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Melissa Guachun
Melissa Guachun

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Sorting Arrays in JavaScript

Sorting is one of the many essential method that you will use when learning JavaScript. Let's go over how we use the sorting method with different data types.

The sort method by default organizes its elements alphabetically.

const names = ['Sophie', 'Fletcher', 'Emmy', 'Izzy', 'Cooper']

const sortNames = names.sort()


//['Cooper', 'Emmy', 'Fletcher', 'Izzy', 'Sophie']
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We can also sort this array in reverse order just as easily!

const reversedNames = sortNames.reverse()


// ['Sophie', 'Izzy', 'Fletcher', 'Emmy', 'Cooper']
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When sorting numbers, we use a callback function to handle the comparison of values.

const nums = [10, 855, 31, 2, 930, 430, 529, 59]

const sortedNums = numbers.sort((a, b) => a - b)


//[2, 10, 31, 59, 430, 529, 855, 930]

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Strings with Numbers
This example pertains when a string has an injected number that is less than 10. (There will be a more extensive version of this example in a later example!). In this example, we will use slice() and turn the string with an injected number into a number. This way, we are able to sort all of the array elements where every element is the same data type.

const library = ['Book 1', 'Book 6', 'Book 2', 'Book 4', 'Book 3', 'Book 5']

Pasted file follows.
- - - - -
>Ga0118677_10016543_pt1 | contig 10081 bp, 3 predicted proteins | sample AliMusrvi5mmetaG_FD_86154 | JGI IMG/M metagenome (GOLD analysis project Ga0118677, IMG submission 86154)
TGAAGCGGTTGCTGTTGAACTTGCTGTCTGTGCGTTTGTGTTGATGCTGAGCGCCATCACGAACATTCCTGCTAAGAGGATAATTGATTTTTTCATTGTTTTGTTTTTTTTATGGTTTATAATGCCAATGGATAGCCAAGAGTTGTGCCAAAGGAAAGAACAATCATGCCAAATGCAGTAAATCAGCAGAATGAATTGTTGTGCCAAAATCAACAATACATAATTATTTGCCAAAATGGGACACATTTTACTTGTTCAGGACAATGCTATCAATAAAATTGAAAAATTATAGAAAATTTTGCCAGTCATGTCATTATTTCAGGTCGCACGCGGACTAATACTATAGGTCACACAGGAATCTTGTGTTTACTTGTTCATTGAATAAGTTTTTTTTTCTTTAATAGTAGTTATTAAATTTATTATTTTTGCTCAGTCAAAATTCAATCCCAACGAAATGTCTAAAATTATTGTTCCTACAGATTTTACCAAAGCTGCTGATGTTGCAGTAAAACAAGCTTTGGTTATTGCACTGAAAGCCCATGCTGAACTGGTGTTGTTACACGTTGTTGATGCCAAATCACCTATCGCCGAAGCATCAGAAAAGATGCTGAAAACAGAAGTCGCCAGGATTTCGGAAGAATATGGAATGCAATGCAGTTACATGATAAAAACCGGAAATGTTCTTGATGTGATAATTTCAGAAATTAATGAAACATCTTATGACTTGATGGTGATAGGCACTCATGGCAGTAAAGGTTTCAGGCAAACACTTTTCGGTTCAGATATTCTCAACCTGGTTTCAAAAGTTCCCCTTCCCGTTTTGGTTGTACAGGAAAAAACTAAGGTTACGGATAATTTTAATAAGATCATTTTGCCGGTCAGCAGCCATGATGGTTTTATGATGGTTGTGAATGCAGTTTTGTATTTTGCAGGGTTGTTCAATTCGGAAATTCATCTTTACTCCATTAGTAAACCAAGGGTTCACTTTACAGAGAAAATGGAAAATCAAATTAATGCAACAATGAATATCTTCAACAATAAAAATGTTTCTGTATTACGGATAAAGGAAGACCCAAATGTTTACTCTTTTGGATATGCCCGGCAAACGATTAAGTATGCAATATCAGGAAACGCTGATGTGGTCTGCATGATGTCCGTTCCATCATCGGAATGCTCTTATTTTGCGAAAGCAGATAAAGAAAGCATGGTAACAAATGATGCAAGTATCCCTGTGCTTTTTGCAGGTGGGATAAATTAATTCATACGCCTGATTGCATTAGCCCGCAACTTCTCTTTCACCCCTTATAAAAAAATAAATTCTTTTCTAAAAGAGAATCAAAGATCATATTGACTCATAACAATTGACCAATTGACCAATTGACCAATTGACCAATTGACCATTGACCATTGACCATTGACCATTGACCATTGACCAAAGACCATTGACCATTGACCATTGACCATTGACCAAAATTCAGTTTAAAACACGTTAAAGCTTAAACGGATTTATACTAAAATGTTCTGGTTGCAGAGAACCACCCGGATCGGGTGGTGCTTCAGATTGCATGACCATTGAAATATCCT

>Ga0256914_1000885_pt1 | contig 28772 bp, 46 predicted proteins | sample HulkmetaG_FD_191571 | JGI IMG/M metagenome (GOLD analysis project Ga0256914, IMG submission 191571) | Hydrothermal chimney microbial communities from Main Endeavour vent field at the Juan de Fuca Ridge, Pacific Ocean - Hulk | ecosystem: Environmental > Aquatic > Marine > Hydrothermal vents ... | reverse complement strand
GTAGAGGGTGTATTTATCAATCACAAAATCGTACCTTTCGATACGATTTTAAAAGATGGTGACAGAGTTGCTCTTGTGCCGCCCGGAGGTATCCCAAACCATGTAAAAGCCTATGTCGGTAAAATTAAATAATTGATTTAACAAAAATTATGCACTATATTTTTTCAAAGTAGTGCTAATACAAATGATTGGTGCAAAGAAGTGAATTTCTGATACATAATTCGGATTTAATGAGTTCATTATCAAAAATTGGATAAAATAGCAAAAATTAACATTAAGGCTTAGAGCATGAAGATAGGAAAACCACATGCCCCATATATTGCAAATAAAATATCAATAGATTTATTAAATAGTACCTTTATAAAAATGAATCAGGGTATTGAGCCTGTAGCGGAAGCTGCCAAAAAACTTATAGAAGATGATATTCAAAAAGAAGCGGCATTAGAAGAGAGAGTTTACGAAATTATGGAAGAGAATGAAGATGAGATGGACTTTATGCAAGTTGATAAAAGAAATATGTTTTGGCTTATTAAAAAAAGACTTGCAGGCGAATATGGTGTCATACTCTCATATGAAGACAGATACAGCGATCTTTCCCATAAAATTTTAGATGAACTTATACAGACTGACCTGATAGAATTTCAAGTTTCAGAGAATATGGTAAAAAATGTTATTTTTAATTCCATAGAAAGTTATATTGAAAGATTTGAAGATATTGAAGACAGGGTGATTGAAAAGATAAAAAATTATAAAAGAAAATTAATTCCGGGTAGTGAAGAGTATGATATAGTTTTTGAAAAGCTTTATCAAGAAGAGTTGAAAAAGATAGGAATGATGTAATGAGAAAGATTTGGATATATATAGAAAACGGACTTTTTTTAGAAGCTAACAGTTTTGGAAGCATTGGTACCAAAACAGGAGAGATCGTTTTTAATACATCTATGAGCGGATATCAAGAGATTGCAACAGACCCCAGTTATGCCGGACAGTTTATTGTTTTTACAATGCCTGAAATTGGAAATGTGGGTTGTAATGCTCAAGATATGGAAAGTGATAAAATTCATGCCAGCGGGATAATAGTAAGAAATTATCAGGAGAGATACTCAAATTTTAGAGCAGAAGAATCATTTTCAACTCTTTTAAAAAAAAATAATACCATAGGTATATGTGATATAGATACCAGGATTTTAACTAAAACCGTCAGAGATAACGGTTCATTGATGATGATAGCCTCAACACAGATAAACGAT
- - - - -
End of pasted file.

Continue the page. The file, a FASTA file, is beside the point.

const sortedLibrary = library.sort((a, b) => {
return +a.slice(-1) - +b.slice(-1)

// ['Book 1', 'Book 2', 'Book 3', 'Book 4', 'Book 5', 'Book 6']
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Strings with Long Numbers
For numbers larger than 9, here is a way to use regular expressions to find and sort the elements based on their values.

In this example we will be using regular expressions.

Regular expressions aka Regex is sequence of characters that forms a search pattern. The search pattern can be used for text search and text replace operations.

(Regex can be really intimidating when first faced with it. I personally still find it confusing. Appearances aside, it's a highly usable and powerful type of code that can be useful in many situations.)

Let's first break down what our regular expression will look like:

const coolRegex = /\d+/

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  • The first and last / in coolRegex stands for the expression's boundaries.

  • \d stands for digit

  • + means, '1 or more times'

So, in it's entirety, our regular expression is enabling us to find elements that are bigger than 9 and sort the elements of the array.

Let's move onto our full example:

const coolRegex = /\d+/;

const longLibrary = [
    'Book 339',
    'Book 868',
    'Book 23',
    'Book 90',
    'Book 5', 
    'Book 41',
    'Book 375'


const sortedLibrary = longLibrary.sort((a, b) => {
   return a.match(coolRegex) - b.match(coolRegex)


//['Book 5', 'Book 23', 'Book 41', 'Book 90', 'Book 339', 'Book 375', 'Book 868']